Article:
Rumpus: There’s something very dark and wintery about this book, and I can’t help but tie it to the frequent appearance of older characters. Like these stories are about the sunset years. Was that something you had in mind?
Orner: Dark and wintery is about right. Sometimes it’s a dark and wintery world, and I try and capture that. And true, my characters tend to be people who are looking back on a life lived, their joys, their regrets. A lot of people have said this is a dark book. And I agree, to a certain extent. And I got some wintery moods, for sure, and these went into the book. But it’s not darkness for darkness’s sake, you know what I mean? I think what I’m after, a lot of the time, is just honesty. What accounts for the fact that the stories we tell ourselves—the story we carry around and think of most often—are the dark ones? Maybe we have to wander around in the darkness to understand it?
Rumpus: How did the four sections of the book develop?
Orner: I agonize over things like this—the order of things, section titles, all this architectural sort of stuff. Takes me years to figure out. And a collection, for me, is a book of very diverse stories that somehow speak to each other, across wide geography, across time, years, decades. The sections—“Survivors,” “The Normal,” “In Moscow Everything Will Be Different,” and “Country of Us”—are almost like small books in themselves, all that work around this idea of stories we can’t let go of, that we never seem to be able to shake. The memories we hold deep inside ourselves and don’t tell anybody about. And the others—secrets—that we hold in conjunction with someone else. I’m very interested in the stories that couples—and families—hold close.
Rumpus: Some of these stories feel like B-sides (or perhaps DVD bonus features?) from Love and Shame and Love. Did they begin as scenes you had wanted to include in that novel but didn’t fit, or did they come into the world later, as codas? Or something else?
Orner: Codas, I like that. I’m not sure a book is ever done, and in some ways, yes, this book speaks to some of the same preoccupations I had in the novel, and sometimes with the same family, the Poppers. It’s all a kind of continuum. I used to be sad that stories and novels actually end. Now I realize they don’t really have to. That the conversation can go on—does this make any sense? If a novel or a story works, you don’t stop thinking about it; it doesn’t truly end.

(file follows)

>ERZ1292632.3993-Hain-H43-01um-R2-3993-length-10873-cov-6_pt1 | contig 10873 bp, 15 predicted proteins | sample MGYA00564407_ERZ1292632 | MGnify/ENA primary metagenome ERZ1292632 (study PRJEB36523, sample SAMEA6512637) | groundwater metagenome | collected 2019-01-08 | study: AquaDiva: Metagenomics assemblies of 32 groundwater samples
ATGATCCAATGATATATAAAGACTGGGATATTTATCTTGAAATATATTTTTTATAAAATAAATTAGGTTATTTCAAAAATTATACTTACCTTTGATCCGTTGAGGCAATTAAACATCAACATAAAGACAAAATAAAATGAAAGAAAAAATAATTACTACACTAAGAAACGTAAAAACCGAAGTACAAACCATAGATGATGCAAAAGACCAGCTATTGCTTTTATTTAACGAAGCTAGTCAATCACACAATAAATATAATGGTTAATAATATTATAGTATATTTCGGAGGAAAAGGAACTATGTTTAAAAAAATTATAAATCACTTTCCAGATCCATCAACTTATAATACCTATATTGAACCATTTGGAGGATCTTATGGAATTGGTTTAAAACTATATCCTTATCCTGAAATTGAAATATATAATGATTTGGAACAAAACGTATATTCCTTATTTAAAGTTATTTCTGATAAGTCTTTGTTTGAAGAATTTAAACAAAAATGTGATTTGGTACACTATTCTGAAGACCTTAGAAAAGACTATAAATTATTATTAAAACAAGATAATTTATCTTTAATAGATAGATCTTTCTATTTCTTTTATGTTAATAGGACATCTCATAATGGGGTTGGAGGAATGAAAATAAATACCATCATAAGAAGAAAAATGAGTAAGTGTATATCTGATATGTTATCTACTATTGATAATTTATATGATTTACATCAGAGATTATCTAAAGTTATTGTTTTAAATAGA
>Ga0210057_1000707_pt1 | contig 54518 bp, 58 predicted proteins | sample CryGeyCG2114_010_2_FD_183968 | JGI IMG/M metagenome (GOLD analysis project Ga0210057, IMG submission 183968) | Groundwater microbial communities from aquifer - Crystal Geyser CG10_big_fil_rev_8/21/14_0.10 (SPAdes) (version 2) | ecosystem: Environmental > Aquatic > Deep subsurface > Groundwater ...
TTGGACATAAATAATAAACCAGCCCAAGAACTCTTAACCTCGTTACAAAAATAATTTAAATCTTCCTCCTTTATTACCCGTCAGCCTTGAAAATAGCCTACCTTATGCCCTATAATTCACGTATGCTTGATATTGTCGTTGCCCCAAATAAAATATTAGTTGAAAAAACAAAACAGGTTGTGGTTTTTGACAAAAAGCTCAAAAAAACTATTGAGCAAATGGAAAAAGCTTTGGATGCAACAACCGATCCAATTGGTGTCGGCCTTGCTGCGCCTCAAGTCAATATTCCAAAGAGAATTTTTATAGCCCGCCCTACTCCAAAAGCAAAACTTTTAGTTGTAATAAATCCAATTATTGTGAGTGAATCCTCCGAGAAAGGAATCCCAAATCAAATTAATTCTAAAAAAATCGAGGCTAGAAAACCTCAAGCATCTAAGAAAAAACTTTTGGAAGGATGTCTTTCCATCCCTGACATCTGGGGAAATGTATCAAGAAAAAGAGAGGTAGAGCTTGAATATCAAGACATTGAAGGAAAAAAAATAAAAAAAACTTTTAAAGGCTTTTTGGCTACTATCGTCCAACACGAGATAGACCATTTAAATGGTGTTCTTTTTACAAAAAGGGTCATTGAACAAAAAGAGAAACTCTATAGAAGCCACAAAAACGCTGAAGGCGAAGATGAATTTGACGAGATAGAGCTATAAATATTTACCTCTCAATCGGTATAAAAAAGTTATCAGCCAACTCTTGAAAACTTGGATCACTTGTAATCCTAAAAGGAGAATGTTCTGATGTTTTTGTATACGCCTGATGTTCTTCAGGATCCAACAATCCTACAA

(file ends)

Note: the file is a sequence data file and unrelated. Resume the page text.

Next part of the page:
Rumpus: There are several characters in this book that appear in a few different stories. What is it about certain characters that makes you feel like they belong in later stories? How do you see that when you’re first writing them?
Orner: I used to be surprised and a little annoyed when characters would reappear in my mind, itching to be in another story. Now I realize it’s part of the deal, that you create these people out of thin air but then, if you do it right, they actually live. And so they keep talking to you. Walt Kaplan, who appears in Last Car, Esther Stories, and Love and Shame and Love—he just never stops talking to me. He’s this voice that’s always whispering in a quiet room.
Rumpus: There’s a story in this book that I particularly love—“Fourteen Year Olds, Indiana Dunes, Late Afternoon.” Told from the perspective of a girl named Allie watching her less mature suitors splash around in the water, observing the gap of sexual knowledge between them. It’s such a tidy and sad little illustration of adolescence, of girls sexually maturing faster and more quietly than their male peers. And this kind of sexual sadness seems to be present in so many of your stories. Even the young characters feel the weight of mortality and time. You don’t really let anyone off the hook there.